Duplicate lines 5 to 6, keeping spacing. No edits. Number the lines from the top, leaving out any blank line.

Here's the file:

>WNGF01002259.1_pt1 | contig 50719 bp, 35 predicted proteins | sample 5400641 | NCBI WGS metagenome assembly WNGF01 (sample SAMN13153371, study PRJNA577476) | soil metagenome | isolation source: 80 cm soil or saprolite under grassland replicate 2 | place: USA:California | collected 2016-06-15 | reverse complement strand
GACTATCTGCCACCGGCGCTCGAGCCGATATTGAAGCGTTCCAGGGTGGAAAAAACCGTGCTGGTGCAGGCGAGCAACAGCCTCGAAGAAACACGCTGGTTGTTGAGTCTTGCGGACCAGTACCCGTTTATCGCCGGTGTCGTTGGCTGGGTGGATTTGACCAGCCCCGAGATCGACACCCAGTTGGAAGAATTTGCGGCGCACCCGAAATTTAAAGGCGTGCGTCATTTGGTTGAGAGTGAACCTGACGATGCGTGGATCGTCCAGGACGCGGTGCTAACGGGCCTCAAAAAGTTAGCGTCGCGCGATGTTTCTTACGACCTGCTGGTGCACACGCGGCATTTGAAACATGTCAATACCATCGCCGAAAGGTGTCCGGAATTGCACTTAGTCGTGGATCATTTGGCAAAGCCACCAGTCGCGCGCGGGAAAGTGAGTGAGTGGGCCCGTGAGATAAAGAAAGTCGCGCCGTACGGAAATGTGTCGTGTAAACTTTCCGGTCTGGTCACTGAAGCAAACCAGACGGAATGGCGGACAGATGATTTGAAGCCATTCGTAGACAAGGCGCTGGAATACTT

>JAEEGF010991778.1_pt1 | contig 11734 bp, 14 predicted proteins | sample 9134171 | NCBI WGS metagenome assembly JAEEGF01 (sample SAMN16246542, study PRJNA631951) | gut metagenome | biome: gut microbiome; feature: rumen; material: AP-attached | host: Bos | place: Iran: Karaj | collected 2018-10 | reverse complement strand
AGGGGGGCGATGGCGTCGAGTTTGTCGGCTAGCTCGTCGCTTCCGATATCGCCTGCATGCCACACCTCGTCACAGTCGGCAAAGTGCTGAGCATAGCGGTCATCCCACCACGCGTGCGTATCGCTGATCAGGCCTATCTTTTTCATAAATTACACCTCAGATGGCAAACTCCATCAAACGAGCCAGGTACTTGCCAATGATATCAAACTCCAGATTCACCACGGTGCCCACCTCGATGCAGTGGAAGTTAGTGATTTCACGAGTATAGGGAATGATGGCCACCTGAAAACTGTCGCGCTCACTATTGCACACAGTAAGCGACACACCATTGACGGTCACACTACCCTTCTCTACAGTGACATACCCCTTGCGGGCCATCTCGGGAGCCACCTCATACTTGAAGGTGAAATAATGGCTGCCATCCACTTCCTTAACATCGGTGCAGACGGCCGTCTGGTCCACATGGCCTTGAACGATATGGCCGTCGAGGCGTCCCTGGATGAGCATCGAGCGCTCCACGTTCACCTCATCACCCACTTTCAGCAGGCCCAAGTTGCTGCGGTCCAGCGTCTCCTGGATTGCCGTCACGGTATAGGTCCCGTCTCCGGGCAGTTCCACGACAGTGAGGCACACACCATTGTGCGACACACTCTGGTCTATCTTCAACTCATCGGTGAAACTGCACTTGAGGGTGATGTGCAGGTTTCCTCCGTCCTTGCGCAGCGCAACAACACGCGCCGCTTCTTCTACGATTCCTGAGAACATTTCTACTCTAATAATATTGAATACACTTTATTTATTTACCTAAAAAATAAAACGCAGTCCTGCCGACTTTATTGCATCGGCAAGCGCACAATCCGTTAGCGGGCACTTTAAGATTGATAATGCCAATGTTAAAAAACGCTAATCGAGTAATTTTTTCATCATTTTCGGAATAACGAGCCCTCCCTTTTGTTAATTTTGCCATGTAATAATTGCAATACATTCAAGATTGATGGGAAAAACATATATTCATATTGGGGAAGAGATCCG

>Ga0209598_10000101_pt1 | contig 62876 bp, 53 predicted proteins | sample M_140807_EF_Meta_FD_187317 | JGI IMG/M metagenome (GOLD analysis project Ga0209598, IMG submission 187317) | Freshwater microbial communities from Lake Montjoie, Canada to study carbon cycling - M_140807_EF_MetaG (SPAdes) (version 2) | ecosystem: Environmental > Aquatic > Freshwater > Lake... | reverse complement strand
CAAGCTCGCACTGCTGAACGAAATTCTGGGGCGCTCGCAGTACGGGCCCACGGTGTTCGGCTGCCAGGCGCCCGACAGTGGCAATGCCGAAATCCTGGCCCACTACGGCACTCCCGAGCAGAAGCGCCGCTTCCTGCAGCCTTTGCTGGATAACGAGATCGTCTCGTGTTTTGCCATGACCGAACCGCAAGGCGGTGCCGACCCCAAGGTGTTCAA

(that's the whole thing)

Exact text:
>Ga0209598_10000101_pt1 | contig 62876 bp, 53 predicted proteins | sample M_140807_EF_Meta_FD_187317 | JGI IMG/M metagenome (GOLD analysis project Ga0209598, IMG submission 187317) | Freshwater microbial communities from Lake Montjoie, Canada to study carbon cycling - M_140807_EF_MetaG (SPAdes) (version 2) | ecosystem: Environmental > Aquatic > Freshwater > Lake... | reverse complement strand
CAAGCTCGCACTGCTGAACGAAATTCTGGGGCGCTCGCAGTACGGGCCCACGGTGTTCGGCTGCCAGGCGCCCGACAGTGGCAATGCCGAAATCCTGGCCCACTACGGCACTCCCGAGCAGAAGCGCCGCTTCCTGCAGCCTTTGCTGGATAACGAGATCGTCTCGTGTTTTGCCATGACCGAACCGCAAGGCGGTGCCGACCCCAAGGTGTTCAA